“‘S right, Kid, I was there! An’ I’m kind o’ glad y’ couldn’t do it, glad for your sister’s sake. But what I’m thinkin’ is that maybe she thinks it was you—eh, Kid?”
Spike writhed and groaned.
“Why, then, if I was you, I’d skin off right now an’ put her wise; it may mean a whole lot t’ her. Y’ know where she is—go an’ tell her, Kid.”
“I can’t! I can’t—she don’t want me no more, she’s done wi’ me, I guess. I’m—oh, I’m too low-down an’ rotten!”
“Sure!” nodded Soapy. “But she’s good, an’ she’s a woman; an’ good women are only made t’ forgive, I reckon.”
“But there’s Geoff! I—I couldn’t face Geoff.”
“That’s because you think a heap too much about a low-down rotten guy called Spike. I guess it’s about time you began t’ think about your sister f’ a change. Well, s’ long, Kid, I guess I’ll be movin’; this pail comes a bit sharp after an hour of it.”
So saying, Soapy rose, nodded, and strolled away, still twirling the revolver upon that long and dexterous finger. For a moment Spike stood looking after him, then, chin on breast, turned and went his solitary way across the desolate waste. But now it was Soapy who, pausing, turned to watch him safe out of sight. Scarcely had the sound of Spike’s departure died away than a door opened and closed hard by, and heavy steps approached, halted suddenly, and a hoarse voice demanded:
“Why, this is me, Bud.”
“What th’ hell are ye hangin’ around out here for?” questioned M’Ginnis suspiciously.
“Countin’ th’ stars, Bud, an’ doin’ th’ Providence act—midst of life we are in death’ gag—”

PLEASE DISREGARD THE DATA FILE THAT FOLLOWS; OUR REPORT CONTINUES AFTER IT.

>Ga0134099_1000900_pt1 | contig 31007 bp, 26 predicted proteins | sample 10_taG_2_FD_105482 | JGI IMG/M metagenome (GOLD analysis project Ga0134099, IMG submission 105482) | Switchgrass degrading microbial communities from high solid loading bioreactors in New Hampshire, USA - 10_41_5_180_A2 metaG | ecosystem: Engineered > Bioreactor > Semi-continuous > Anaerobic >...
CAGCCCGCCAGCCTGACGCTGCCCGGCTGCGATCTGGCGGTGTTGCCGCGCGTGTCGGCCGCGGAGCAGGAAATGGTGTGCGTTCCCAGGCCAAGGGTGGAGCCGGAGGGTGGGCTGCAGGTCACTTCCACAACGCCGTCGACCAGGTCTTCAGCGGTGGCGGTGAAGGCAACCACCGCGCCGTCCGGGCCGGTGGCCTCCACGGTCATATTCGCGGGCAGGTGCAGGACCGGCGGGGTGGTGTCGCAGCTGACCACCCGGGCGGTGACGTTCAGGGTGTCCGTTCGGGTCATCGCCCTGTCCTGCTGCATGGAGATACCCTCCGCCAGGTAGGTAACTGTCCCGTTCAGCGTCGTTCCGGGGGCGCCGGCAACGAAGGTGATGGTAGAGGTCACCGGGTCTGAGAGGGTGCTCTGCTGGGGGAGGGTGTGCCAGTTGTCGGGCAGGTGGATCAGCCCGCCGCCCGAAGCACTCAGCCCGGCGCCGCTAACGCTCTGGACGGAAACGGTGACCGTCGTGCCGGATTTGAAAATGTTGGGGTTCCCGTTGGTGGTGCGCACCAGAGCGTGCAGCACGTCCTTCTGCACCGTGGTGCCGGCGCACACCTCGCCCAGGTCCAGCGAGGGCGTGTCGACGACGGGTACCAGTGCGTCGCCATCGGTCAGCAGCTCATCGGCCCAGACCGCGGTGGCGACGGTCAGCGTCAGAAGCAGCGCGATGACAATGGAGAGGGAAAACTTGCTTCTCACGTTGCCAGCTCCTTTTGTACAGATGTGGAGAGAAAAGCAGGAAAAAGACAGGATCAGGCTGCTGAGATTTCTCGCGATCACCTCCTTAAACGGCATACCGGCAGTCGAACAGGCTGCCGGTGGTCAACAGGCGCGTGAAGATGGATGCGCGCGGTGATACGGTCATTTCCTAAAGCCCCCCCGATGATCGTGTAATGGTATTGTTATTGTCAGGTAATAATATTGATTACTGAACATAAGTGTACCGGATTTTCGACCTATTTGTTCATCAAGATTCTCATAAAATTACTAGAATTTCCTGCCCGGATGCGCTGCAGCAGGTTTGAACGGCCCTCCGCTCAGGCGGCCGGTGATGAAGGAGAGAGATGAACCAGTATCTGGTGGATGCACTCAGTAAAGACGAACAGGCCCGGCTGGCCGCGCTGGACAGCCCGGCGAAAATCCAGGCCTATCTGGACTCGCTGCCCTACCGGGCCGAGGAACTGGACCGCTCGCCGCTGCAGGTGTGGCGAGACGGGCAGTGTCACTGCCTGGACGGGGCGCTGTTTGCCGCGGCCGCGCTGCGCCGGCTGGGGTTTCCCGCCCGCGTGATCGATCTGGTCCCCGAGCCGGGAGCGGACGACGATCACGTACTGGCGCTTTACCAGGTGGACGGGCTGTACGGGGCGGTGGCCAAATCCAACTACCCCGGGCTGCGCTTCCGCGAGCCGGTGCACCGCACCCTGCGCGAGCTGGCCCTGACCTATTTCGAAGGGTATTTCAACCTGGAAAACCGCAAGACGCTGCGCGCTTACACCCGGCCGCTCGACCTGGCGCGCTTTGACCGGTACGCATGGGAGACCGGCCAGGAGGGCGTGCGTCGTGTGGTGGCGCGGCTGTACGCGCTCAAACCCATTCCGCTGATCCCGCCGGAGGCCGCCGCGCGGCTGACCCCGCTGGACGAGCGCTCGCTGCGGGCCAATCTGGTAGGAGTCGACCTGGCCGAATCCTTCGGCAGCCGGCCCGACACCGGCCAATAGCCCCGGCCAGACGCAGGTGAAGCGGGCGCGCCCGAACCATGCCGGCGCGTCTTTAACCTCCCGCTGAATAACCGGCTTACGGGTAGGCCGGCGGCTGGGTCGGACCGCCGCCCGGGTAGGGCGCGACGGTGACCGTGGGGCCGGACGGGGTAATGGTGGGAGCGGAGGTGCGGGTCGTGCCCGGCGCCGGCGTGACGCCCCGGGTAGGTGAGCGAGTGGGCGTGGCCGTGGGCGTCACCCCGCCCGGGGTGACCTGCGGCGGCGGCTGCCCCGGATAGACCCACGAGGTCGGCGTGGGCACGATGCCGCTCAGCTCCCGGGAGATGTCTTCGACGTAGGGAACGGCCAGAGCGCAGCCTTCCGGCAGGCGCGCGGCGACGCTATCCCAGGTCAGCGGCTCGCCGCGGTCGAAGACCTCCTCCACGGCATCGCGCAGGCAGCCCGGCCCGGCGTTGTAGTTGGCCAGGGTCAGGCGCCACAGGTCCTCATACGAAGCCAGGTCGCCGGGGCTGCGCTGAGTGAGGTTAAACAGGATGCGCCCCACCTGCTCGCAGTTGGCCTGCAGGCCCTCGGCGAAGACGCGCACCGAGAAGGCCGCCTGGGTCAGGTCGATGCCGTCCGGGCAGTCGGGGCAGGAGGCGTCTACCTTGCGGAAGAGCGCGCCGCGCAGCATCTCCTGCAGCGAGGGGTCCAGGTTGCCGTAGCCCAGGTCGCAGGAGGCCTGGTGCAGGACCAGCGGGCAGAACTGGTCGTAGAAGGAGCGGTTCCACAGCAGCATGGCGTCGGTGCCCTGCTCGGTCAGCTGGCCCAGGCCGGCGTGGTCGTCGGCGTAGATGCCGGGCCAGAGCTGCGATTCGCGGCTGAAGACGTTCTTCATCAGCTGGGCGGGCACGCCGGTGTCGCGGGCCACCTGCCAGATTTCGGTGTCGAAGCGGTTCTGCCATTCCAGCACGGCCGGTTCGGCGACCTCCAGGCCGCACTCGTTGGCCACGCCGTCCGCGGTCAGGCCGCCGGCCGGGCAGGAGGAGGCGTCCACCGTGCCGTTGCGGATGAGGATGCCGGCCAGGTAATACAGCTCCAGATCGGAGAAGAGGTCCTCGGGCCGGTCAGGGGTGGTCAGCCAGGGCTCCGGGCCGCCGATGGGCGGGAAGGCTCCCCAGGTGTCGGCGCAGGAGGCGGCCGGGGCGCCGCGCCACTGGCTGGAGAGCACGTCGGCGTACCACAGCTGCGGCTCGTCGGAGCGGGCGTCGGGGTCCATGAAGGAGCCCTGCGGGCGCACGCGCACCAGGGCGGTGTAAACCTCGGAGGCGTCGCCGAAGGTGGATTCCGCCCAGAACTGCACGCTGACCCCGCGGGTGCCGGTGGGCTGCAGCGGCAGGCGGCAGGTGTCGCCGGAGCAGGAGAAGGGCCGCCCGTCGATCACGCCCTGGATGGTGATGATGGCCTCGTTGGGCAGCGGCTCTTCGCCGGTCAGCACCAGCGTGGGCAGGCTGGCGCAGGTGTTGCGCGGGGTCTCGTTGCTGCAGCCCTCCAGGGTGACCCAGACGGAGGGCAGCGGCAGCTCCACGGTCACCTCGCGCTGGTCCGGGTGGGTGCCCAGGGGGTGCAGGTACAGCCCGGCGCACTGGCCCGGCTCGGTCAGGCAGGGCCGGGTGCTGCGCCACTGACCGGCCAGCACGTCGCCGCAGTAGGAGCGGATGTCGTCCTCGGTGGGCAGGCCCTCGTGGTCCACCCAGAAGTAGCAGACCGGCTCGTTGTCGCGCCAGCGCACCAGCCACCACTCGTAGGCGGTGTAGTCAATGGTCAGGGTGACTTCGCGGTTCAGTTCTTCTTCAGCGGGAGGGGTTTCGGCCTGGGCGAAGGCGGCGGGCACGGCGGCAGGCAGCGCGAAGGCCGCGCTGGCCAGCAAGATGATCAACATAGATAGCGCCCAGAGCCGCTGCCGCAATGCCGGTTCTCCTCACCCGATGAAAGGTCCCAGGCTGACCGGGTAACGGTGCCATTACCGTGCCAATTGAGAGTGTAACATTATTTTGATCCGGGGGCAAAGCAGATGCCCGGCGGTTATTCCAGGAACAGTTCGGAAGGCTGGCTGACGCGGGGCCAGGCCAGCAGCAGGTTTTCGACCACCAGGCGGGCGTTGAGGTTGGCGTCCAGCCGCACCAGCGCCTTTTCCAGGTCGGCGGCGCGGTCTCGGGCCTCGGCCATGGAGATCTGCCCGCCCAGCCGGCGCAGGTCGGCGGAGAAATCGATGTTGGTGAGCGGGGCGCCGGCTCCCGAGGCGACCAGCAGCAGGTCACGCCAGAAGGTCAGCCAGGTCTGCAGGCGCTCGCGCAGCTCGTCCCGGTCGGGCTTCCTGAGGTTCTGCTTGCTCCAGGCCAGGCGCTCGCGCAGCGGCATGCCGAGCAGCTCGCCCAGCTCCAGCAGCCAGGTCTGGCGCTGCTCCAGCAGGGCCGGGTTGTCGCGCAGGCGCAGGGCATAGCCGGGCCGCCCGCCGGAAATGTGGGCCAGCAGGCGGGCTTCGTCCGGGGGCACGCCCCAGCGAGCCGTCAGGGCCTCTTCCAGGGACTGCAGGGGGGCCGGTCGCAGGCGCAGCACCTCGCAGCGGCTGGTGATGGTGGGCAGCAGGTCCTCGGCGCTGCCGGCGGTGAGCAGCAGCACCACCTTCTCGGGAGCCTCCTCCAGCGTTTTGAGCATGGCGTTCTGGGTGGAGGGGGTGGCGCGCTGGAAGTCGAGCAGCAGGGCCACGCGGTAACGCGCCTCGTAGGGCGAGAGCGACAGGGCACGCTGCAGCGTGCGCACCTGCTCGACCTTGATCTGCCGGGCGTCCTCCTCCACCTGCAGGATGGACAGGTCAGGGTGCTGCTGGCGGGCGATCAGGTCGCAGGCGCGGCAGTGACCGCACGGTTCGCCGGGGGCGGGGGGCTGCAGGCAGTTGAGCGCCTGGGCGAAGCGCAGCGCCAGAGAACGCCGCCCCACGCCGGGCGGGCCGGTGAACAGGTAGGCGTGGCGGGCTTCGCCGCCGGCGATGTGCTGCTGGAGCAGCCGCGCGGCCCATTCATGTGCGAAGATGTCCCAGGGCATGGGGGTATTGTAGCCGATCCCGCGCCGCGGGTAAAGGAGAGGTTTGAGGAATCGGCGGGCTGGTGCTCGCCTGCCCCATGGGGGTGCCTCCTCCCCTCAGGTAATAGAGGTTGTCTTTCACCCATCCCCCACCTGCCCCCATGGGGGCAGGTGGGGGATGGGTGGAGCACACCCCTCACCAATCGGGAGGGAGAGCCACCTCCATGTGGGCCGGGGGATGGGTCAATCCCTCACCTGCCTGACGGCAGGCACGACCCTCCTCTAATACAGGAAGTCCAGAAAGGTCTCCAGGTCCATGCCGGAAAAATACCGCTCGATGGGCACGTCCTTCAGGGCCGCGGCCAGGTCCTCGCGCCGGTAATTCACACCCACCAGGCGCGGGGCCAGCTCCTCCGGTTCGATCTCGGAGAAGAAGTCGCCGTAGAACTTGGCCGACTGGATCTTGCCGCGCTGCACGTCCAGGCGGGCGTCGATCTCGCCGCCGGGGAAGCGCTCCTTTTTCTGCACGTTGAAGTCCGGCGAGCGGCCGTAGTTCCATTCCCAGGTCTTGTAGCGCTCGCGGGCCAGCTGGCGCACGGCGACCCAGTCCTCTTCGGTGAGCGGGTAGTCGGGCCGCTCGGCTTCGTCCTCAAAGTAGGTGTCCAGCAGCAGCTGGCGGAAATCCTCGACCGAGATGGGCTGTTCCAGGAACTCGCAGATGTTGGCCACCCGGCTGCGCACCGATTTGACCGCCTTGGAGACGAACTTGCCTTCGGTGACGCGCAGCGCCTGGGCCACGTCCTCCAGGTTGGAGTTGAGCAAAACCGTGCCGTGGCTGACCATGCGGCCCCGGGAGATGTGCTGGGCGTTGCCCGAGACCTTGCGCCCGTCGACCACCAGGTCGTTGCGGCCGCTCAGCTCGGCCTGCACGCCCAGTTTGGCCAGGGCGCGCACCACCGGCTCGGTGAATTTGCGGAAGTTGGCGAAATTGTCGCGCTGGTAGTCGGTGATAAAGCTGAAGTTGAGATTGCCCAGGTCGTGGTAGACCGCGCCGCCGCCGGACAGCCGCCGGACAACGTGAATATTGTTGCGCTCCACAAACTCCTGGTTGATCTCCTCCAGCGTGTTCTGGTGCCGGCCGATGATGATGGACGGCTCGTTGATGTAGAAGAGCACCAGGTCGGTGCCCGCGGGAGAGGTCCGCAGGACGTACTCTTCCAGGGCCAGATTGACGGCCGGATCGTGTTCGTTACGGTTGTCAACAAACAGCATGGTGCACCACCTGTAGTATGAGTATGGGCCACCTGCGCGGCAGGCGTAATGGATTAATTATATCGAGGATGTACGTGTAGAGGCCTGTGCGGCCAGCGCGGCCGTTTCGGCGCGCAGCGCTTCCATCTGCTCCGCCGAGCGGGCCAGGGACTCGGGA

“Aw, cut out that slush an’ hike along t’ Rayner’s wi’ me; I got a job for you an’ Heine—”
Side by side they crossed the gloomy, open lot until they were come beneath a lamp at a certain bleak street corner. Here Soapy paused and held out his hand, open to the light.
“This don’t happen t’ be your ring, Bud?” he enquired lazily.
M’Ginnis glanced at the ring upon that narrow palm, a ring wrought into the semblance of two hands that clasped each other, looked closer, drew in his breath suddenly, then straightened his shoulders and threw back his head.
“No!” he answered, frowning into Soapy’s imperturbable face, “what th’ hell made you think it was?”
“Why, ye see, Bud, it happens t’ have your name scratched inside it, that’s all. But if it ain’t yours, it ain’t!” And speaking, Soapy tossed the ring back over his shoulder far out into the open lot.
For a long moment M’Ginnis stood motionless, staring back at that desolate plot of ground; when at last he glanced toward his companion, Soapy was lighting a fresh cigarette.
THE OLD UN ADVISES AND RAVENSLEE ACTS